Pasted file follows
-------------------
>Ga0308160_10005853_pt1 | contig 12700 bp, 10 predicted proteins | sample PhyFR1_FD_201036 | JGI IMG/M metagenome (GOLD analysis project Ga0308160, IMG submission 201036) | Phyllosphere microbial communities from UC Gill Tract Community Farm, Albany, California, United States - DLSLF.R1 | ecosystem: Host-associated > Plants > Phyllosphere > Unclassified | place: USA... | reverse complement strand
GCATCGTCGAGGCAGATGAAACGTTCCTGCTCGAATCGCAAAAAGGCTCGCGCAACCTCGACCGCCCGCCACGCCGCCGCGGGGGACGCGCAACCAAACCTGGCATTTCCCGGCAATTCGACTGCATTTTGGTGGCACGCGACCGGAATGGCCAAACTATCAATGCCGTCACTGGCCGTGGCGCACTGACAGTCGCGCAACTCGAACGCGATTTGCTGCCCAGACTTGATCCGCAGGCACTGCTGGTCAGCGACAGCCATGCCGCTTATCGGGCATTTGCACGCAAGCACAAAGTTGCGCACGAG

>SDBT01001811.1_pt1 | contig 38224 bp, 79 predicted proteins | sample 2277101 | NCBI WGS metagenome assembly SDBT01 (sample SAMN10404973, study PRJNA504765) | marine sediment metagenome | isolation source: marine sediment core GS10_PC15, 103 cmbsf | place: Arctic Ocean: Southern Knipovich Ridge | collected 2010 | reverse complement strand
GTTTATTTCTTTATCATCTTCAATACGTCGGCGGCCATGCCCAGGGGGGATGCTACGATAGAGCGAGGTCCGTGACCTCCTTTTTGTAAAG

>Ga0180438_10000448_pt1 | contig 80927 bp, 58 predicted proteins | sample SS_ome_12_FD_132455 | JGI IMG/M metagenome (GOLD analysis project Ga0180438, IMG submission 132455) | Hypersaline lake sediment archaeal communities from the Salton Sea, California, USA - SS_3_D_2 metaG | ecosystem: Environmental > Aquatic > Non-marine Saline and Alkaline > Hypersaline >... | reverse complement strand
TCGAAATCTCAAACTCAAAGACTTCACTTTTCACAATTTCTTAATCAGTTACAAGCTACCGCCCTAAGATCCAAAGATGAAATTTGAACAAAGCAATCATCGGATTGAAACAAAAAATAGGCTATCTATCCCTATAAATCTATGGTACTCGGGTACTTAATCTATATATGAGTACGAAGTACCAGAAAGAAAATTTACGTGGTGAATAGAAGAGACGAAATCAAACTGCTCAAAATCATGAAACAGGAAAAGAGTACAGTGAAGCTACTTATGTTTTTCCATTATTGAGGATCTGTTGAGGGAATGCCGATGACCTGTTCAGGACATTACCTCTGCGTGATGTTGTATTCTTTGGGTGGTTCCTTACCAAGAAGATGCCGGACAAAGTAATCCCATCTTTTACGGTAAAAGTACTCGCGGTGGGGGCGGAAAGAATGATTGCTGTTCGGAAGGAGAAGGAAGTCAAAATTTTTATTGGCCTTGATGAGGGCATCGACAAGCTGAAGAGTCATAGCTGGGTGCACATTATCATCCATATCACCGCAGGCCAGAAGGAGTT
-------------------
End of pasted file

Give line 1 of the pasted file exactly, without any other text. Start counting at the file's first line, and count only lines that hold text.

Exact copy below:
>Ga0308160_10005853_pt1 | contig 12700 bp, 10 predicted proteins | sample PhyFR1_FD_201036 | JGI IMG/M metagenome (GOLD analysis project Ga0308160, IMG submission 201036) | Phyllosphere microbial communities from UC Gill Tract Community Farm, Albany, California, United States - DLSLF.R1 | ecosystem: Host-associated > Plants > Phyllosphere > Unclassified | place: USA... | reverse complement strand